November 7, 2003
Iowa's winter weather can be brutal. Most modern roses grown in the state require winter protection. Exposure to low temperatures and rapid temperature changes can severely injure and sometimes kill unprotected roses.Bush-Type Roses
Bush-type roses include hybrid teas, floribundas, and grandifloras. An excellent way to protect bush-type roses is by hilling or mounding soil around the base of each plant.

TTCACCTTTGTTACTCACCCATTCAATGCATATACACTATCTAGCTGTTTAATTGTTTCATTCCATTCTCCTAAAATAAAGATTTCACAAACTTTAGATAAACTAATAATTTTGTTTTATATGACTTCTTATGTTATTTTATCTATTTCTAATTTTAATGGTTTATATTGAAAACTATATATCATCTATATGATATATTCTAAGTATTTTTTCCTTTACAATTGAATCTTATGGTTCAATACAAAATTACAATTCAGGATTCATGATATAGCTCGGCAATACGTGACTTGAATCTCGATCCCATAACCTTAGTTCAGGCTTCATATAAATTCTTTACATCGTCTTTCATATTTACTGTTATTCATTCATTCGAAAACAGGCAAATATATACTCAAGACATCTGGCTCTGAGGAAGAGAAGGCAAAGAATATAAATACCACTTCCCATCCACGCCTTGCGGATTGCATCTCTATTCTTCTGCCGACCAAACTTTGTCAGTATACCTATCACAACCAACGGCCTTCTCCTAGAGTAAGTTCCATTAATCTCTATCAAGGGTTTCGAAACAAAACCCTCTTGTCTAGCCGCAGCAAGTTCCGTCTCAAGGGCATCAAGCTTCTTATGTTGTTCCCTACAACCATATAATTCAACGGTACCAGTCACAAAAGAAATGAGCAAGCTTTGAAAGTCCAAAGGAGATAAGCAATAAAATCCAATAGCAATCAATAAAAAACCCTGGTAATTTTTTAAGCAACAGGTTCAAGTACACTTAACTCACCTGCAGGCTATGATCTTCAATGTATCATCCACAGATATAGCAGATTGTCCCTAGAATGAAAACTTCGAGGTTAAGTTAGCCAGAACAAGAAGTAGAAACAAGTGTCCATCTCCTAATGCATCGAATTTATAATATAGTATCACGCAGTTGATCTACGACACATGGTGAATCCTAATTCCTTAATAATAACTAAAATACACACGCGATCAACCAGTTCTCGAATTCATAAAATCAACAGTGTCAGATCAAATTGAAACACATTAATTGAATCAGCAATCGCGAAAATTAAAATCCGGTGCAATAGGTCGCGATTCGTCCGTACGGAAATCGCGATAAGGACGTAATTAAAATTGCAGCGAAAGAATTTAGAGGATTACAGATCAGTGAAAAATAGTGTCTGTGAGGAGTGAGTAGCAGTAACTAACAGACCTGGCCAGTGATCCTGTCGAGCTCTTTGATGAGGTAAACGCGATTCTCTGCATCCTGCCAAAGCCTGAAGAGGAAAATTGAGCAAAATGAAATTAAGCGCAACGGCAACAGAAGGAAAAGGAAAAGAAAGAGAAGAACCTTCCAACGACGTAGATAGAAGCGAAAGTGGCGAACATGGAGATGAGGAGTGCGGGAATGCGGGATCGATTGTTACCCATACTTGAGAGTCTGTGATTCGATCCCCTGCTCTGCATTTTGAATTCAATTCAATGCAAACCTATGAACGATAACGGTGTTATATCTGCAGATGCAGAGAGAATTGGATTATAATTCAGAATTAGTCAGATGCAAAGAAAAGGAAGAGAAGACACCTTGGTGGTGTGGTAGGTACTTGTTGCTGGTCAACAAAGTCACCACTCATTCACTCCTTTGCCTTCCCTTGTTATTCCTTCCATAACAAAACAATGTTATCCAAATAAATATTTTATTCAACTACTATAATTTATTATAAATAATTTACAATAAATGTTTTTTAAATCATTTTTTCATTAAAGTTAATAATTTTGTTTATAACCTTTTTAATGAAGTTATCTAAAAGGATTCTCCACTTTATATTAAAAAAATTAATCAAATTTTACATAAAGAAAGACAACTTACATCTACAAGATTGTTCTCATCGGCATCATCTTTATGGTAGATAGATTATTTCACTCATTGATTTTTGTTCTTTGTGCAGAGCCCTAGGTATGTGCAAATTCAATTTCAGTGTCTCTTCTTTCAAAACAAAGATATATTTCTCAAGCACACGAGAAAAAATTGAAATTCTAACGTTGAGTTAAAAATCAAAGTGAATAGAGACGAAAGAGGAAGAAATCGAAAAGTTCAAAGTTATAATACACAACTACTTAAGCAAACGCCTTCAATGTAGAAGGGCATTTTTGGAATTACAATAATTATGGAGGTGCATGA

There's a lot of work going on behind the scenes to prepare for a new Plant Disease Clinic database. The database, which is being developed by a group headed by Will Baldwin at Kansas State University, is called the Plant Diagnostic Information System (PDIS). It will link most of the 50 states (the remaining states will be using an alternate system). Plant and pest identification clinics throughout the country are now part of the National Plant Diagnostic Network (NPDN). Iowa is in the North Central Plant Diagnostic Network (NCPDN), the region that includes Midwest states.